Record Store Day Interview; Nick & Jude Clarke

Record Store Day Interview; Nick & Jude Clarke

It's not a great time to be in music retail. Virgin are gone, HMV shares plummeted another 10% last week & are selling all their Canada stores – and these are the huge stores that traditionally have had more security. What of the smaller fish? That's what Record Store Day is all about. The independent record stores in the UK are too dwindling – the increasing overheads proving just too great in a time when people are buying fewer and fewer physical copies, and using the internet more and more.

We at thought it might be a good idea to have a chat with someone that crosses the boundary between physical copy and the online platform. In steps Nick & Jude Clarke, the husband and wife duo behind Cambridge-based online record shop Rhythm Online.

Q. What does Record Store Day mean to Rhythm?
We are totally behind the idea and love that it highlights actual shops and gives them some much-needed love and publicity. We're slightly sad that shops like ours (that sell physical product, but via a website rather than an actual shop-shop) are expressly excluded.  We're based in Cambridge – that has ZERO independent record shops – so we're not competing with anyone, and would love to be included.  We'd also love to have a proper shop (although local customers do nip round to pick up their records, and are often treated to a slice of cake and a cuppa at the same time), but unfortunately it just isn't financially viable at the moment.

Q. You obviously have a perspective of the high-street/online divide from both sides.  What are your thoughts on the decline of the bigger names on the high-street?
The difficulties HMV, Virgin etc are encountering are two-fold, I think. Firstly there’s the general decline in retail due to the economic “climate” – this is affecting all kinds of high-street shops, and is not restricted to music or records. Secondly, though, there is a specific move away from “physical product” by what could perhaps be described as the more “casual” music fan.  I think record selling will become more niche and specialised, rather than disappearing altogether (we hope so, at least!), so the typical Rhythm customer: fanatical music fans, collectors, vinyl enthusiasts etc will hopefully seek out online shops like ours, or the few remaining specialist shops, where they know they can get the expertise and range of music that they are after.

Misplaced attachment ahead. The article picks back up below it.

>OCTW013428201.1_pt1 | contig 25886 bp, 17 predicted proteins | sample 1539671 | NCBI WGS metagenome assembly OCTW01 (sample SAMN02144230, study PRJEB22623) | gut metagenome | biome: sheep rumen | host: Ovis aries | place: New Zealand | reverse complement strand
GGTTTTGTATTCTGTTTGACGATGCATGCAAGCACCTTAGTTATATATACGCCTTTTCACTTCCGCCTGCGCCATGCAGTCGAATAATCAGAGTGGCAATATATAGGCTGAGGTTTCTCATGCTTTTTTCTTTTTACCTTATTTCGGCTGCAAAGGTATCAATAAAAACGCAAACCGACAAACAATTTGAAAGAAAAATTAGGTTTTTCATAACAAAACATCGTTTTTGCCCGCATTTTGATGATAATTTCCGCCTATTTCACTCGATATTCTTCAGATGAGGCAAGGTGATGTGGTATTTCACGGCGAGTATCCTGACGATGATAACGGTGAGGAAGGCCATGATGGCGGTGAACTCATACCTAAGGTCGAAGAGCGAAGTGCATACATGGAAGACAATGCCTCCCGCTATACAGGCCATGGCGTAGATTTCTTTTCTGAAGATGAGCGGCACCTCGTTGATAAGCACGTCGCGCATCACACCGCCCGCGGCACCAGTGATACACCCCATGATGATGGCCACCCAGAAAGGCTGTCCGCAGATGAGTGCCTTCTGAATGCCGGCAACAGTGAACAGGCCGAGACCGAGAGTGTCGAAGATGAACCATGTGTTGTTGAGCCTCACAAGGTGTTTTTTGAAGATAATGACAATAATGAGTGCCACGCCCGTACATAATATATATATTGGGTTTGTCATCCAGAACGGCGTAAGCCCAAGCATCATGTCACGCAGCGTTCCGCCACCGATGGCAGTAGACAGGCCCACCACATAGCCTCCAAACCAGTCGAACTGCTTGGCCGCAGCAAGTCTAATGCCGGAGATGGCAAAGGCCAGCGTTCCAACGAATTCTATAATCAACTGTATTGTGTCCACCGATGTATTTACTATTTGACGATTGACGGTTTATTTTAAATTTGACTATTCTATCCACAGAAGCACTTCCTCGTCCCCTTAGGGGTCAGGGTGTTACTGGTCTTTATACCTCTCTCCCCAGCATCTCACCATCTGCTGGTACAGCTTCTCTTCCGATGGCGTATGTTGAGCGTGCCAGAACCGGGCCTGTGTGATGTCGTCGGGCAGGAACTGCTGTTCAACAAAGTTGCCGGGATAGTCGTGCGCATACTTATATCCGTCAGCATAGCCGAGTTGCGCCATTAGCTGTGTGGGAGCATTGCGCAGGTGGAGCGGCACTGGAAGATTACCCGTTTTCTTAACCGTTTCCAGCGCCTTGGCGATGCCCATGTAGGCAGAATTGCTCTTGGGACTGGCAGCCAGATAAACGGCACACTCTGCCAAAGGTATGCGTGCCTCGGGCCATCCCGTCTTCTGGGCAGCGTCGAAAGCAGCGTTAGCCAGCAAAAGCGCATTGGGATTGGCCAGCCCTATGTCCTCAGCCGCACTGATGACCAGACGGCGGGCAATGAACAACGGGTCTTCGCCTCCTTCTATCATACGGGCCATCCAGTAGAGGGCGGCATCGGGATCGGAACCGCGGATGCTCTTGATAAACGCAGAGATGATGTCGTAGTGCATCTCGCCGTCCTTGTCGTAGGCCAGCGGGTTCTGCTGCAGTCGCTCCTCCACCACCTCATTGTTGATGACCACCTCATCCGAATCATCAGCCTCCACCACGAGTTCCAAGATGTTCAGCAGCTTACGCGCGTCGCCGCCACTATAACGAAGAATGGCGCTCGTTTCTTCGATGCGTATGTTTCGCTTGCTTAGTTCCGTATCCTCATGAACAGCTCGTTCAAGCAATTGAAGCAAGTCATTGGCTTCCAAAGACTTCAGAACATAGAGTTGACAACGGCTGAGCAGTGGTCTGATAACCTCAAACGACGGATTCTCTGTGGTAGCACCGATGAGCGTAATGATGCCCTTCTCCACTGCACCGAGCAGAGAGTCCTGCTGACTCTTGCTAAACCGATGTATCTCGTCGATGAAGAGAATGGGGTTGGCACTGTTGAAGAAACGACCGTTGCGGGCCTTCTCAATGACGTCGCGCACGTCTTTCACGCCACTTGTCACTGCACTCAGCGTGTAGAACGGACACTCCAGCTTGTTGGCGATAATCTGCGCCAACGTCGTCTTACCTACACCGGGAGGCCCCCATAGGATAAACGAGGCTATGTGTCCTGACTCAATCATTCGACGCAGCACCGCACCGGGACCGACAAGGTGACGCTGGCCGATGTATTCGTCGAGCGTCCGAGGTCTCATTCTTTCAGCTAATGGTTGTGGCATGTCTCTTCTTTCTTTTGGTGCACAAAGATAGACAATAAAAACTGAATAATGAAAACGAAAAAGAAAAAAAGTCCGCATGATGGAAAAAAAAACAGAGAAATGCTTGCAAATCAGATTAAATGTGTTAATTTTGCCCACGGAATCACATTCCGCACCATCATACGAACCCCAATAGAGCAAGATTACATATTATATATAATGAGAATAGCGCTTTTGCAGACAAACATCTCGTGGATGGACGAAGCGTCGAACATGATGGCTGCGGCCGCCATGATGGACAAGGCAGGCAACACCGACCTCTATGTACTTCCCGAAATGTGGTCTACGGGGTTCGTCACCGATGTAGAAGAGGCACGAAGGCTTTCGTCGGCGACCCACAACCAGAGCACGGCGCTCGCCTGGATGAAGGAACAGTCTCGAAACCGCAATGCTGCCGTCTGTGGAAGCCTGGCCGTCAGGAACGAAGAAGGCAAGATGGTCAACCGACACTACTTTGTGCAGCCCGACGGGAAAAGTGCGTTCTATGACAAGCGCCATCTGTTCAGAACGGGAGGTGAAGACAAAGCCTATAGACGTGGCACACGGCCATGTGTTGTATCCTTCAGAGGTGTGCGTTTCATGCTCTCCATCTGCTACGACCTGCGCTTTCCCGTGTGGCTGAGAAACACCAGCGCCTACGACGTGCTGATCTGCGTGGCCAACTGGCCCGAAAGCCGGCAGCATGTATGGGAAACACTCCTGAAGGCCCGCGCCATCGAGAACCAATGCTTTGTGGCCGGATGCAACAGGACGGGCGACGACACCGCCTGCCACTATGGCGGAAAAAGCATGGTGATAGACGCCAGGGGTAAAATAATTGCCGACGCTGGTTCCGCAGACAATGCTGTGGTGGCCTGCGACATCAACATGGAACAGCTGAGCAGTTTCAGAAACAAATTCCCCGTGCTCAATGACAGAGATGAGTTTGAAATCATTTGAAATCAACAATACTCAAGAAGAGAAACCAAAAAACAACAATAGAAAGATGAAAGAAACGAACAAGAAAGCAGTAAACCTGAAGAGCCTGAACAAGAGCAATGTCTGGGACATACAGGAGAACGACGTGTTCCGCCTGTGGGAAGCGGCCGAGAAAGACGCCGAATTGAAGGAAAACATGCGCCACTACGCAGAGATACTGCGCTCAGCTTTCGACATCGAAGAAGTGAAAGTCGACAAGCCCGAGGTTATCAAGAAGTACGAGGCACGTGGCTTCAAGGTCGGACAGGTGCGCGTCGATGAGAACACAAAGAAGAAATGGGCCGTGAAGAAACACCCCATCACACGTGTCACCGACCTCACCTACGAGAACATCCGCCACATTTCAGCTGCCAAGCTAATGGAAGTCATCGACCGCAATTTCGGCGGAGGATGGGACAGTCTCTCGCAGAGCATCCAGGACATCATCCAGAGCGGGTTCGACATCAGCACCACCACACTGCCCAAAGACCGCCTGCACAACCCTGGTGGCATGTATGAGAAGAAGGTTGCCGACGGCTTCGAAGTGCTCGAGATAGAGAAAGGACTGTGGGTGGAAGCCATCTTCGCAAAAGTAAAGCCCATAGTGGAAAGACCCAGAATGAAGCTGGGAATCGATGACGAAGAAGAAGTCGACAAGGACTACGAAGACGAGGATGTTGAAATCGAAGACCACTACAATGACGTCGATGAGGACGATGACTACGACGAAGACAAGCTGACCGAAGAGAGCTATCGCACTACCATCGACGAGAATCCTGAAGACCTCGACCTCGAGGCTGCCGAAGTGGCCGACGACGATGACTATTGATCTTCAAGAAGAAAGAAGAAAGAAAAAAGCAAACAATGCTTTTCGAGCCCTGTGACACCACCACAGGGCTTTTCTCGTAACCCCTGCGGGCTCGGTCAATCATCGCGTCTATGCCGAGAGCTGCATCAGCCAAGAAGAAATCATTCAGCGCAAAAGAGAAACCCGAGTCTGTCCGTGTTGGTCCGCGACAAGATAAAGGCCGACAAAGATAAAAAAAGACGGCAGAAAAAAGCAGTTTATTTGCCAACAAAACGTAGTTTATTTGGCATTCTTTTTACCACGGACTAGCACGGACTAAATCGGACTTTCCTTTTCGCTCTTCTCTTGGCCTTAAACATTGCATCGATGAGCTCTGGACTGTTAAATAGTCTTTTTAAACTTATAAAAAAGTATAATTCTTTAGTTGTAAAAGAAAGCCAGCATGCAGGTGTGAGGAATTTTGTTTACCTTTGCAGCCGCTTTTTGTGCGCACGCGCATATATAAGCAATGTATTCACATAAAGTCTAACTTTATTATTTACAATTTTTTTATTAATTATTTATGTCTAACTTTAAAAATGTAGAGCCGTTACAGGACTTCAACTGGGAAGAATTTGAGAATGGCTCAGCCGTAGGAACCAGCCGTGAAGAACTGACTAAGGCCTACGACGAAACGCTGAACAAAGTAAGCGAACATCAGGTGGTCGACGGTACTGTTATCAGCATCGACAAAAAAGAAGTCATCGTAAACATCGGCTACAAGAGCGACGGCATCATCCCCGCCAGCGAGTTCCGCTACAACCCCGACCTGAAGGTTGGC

Q. Whilst sales are dropping, there seems to be more bands becoming known than ever before.  Do you think the industry can take advantage of this fact and recover? 
Something that James Murphy (LCD Soundsystem) said in an interview a while back really stuck with me.  It was something along the lines of questioning why musicians felt they had an absolute right to make a fortune out of their career.  A living, obviously, but, as he put it, they are doing something they love, so surely they are better off in that way than most people anyway.  I think the way forward seems to be by bands going it alone more – not needing to “get signed” in the traditional ways and have the backing of a bit label, but using the internet to promote themselves, get their music heard etc.  I think bands can still make decent money out of touring and merch: the continued (increasing?) popularity of live music, gigs, festivals etc seems to me to be a thoroughly good thing.
Q. Have you ever been tempted to diversify away from music?
Not really – we do this because we both love music. Our dream, diversification-wise, would be to run a big, sprawling venue that had room for a café, live music, offices to run Rhythm (and maybe a record label) from, and a physical record shop. Just as soon as we win the lottery, that’s what we’re going to set up in Cambridge…

Rhythm Online can be found by clicking this well-disguised link.


Share this!